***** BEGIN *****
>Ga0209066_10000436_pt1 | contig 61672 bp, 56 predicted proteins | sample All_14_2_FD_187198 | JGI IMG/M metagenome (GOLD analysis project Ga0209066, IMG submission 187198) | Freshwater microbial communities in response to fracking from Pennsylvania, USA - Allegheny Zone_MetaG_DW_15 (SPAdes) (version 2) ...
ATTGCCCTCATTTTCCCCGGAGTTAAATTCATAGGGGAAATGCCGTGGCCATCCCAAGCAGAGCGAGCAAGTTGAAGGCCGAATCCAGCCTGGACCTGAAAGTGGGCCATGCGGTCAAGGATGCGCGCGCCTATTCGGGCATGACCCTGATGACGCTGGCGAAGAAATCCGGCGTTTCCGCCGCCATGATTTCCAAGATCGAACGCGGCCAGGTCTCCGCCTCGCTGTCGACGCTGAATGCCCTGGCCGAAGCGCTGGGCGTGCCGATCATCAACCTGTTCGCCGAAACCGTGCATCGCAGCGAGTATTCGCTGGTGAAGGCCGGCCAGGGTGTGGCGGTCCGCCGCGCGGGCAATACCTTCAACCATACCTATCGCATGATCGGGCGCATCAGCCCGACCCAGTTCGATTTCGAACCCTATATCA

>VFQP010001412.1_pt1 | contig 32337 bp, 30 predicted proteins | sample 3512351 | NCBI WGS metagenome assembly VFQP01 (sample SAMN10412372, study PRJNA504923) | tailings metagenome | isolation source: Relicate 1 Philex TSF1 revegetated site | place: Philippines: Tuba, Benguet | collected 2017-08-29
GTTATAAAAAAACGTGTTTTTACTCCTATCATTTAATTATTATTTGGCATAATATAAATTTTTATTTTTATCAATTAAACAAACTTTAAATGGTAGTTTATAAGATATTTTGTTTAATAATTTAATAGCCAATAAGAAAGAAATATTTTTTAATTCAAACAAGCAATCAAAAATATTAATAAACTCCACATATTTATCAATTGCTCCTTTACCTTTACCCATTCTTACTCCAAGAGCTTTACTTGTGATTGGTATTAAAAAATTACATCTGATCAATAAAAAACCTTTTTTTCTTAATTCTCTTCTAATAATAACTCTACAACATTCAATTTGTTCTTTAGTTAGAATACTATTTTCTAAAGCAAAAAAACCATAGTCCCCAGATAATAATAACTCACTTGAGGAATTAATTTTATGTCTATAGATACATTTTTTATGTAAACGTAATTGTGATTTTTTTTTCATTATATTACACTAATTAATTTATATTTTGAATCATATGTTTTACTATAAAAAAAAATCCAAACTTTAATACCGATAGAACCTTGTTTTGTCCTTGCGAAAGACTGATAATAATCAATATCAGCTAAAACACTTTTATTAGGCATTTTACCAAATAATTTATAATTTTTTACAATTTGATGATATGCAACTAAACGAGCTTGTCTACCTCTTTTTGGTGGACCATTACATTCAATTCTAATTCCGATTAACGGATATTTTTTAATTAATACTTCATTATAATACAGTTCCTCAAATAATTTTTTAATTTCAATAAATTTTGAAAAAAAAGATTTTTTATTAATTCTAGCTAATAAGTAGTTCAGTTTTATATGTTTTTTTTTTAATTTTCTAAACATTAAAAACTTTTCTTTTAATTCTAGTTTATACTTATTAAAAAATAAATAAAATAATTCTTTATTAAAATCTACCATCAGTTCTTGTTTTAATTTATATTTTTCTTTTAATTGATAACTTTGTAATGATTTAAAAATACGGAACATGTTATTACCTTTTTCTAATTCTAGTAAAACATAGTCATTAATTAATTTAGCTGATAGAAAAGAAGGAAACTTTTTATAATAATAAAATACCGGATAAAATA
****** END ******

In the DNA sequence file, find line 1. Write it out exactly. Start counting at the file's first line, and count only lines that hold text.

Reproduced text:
>Ga0209066_10000436_pt1 | contig 61672 bp, 56 predicted proteins | sample All_14_2_FD_187198 | JGI IMG/M metagenome (GOLD analysis project Ga0209066, IMG submission 187198) | Freshwater microbial communities in response to fracking from Pennsylvania, USA - Allegheny Zone_MetaG_DW_15 (SPAdes) (version 2) ...